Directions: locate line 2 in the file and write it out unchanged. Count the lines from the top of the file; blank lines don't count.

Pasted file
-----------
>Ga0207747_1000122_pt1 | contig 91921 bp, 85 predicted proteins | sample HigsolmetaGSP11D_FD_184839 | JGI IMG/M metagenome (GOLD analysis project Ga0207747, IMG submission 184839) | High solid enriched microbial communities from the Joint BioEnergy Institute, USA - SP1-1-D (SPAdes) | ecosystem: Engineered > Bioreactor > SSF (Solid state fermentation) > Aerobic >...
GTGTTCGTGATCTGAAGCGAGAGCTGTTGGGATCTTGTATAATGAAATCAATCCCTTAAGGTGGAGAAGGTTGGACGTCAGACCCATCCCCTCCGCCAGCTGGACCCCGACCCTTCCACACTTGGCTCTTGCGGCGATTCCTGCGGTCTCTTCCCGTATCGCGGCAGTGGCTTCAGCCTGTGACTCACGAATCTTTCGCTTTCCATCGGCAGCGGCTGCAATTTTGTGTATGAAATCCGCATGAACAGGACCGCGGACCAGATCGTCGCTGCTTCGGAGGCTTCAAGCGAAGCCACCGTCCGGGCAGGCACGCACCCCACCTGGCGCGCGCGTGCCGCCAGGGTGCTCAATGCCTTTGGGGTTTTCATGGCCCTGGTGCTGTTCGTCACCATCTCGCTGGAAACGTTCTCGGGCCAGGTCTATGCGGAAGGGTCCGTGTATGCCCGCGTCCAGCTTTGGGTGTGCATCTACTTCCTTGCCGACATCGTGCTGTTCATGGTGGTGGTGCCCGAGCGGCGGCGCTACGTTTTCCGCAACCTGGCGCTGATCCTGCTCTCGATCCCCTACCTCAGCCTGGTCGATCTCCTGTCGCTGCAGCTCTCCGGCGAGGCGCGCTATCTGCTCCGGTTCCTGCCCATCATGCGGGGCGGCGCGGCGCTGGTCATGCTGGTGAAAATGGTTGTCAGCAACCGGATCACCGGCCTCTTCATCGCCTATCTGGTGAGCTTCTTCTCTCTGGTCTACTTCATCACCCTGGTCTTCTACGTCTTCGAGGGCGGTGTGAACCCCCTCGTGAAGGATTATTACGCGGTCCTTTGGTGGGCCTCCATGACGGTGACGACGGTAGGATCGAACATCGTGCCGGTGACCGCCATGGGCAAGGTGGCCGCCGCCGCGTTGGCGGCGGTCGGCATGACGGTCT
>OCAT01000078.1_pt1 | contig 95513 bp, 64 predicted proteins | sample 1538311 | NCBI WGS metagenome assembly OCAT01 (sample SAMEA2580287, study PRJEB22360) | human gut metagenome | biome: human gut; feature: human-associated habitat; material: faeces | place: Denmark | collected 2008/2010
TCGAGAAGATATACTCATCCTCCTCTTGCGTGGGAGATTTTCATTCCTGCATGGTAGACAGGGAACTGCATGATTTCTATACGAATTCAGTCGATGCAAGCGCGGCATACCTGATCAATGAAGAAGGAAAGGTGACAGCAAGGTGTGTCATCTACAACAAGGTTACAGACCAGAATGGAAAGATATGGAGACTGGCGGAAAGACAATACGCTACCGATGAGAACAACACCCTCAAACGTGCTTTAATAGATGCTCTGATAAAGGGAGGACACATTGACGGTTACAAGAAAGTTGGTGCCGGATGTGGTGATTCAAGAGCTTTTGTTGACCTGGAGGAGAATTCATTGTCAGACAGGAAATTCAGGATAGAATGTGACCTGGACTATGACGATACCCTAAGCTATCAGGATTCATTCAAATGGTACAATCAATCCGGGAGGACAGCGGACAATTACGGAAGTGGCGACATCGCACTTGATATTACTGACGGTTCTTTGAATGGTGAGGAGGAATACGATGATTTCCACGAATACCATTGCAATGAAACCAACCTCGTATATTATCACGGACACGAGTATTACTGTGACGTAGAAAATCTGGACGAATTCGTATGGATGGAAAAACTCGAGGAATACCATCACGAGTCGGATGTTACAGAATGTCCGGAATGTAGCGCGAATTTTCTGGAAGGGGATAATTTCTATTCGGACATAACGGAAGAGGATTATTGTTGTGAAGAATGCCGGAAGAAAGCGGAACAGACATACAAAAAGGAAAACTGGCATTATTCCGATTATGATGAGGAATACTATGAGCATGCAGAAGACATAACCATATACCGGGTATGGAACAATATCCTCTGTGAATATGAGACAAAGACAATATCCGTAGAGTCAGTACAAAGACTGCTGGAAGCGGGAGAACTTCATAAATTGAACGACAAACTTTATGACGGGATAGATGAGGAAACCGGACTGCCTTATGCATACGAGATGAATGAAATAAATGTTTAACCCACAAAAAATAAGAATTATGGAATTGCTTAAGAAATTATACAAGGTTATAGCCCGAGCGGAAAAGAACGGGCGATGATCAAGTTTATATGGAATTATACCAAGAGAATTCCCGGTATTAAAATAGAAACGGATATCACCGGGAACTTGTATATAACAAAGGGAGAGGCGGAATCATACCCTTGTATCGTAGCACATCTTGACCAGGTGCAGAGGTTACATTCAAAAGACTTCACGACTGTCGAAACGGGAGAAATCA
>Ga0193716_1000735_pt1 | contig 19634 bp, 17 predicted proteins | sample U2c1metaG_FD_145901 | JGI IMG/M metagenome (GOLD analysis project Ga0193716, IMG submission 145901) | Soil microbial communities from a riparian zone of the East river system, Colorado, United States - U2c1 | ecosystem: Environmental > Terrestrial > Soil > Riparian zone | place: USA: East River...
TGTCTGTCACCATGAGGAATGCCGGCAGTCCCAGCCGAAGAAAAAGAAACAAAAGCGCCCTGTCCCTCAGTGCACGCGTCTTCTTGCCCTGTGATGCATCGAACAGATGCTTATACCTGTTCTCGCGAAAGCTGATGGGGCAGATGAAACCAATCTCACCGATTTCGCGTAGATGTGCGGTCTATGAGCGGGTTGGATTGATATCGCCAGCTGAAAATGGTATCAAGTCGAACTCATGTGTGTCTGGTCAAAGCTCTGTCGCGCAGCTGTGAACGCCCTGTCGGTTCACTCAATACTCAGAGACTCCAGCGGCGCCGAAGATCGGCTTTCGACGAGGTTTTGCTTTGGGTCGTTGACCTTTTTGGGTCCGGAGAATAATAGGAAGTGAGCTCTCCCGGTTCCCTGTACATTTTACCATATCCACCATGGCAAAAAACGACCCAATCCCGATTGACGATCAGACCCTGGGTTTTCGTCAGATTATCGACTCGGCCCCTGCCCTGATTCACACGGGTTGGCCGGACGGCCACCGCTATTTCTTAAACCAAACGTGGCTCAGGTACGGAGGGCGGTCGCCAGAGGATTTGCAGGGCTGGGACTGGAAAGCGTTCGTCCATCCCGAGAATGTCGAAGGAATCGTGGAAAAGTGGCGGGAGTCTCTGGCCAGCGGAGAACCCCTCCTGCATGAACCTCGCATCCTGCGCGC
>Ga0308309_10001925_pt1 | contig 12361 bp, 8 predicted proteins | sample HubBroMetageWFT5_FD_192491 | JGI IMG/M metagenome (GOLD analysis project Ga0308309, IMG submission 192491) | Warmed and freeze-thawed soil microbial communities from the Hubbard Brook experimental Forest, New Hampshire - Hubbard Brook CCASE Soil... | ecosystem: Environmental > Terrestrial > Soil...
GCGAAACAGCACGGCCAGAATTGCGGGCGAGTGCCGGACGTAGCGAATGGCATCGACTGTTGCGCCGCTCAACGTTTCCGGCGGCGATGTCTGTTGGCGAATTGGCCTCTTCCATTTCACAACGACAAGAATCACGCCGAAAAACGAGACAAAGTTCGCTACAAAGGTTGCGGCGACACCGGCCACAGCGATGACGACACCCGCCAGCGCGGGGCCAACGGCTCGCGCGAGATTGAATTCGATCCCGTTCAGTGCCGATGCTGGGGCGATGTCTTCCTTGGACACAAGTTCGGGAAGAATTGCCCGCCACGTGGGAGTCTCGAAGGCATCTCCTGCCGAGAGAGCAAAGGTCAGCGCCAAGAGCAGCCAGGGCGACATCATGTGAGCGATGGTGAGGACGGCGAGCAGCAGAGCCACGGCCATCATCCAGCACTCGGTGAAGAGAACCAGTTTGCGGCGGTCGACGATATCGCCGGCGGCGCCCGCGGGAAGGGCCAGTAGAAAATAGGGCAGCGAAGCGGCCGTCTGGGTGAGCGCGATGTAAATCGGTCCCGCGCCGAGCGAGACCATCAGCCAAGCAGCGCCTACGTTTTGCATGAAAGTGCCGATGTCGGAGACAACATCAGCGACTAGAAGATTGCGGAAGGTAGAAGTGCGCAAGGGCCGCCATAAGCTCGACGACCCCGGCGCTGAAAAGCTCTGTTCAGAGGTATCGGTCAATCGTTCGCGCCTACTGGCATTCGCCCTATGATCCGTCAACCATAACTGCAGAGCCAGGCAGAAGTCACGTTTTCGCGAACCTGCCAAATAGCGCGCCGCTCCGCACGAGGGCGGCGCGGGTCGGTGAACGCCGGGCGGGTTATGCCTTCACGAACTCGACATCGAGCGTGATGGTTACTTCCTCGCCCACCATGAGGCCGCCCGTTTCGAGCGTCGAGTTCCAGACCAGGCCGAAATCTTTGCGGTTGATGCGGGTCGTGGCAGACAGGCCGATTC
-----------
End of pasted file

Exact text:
GTGTTCGTGATCTGAAGCGAGAGCTGTTGGGATCTTGTATAATGAAATCAATCCCTTAAGGTGGAGAAGGTTGGACGTCAGACCCATCCCCTCCGCCAGCTGGACCCCGACCCTTCCACACTTGGCTCTTGCGGCGATTCCTGCGGTCTCTTCCCGTATCGCGGCAGTGGCTTCAGCCTGTGACTCACGAATCTTTCGCTTTCCATCGGCAGCGGCTGCAATTTTGTGTATGAAATCCGCATGAACAGGACCGCGGACCAGATCGTCGCTGCTTCGGAGGCTTCAAGCGAAGCCACCGTCCGGGCAGGCACGCACCCCACCTGGCGCGCGCGTGCCGCCAGGGTGCTCAATGCCTTTGGGGTTTTCATGGCCCTGGTGCTGTTCGTCACCATCTCGCTGGAAACGTTCTCGGGCCAGGTCTATGCGGAAGGGTCCGTGTATGCCCGCGTCCAGCTTTGGGTGTGCATCTACTTCCTTGCCGACATCGTGCTGTTCATGGTGGTGGTGCCCGAGCGGCGGCGCTACGTTTTCCGCAACCTGGCGCTGATCCTGCTCTCGATCCCCTACCTCAGCCTGGTCGATCTCCTGTCGCTGCAGCTCTCCGGCGAGGCGCGCTATCTGCTCCGGTTCCTGCCCATCATGCGGGGCGGCGCGGCGCTGGTCATGCTGGTGAAAATGGTTGTCAGCAACCGGATCACCGGCCTCTTCATCGCCTATCTGGTGAGCTTCTTCTCTCTGGTCTACTTCATCACCCTGGTCTTCTACGTCTTCGAGGGCGGTGTGAACCCCCTCGTGAAGGATTATTACGCGGTCCTTTGGTGGGCCTCCATGACGGTGACGACGGTAGGATCGAACATCGTGCCGGTGACCGCCATGGGCAAGGTGGCCGCCGCCGCGTTGGCGGCGGTCGGCATGACGGTCT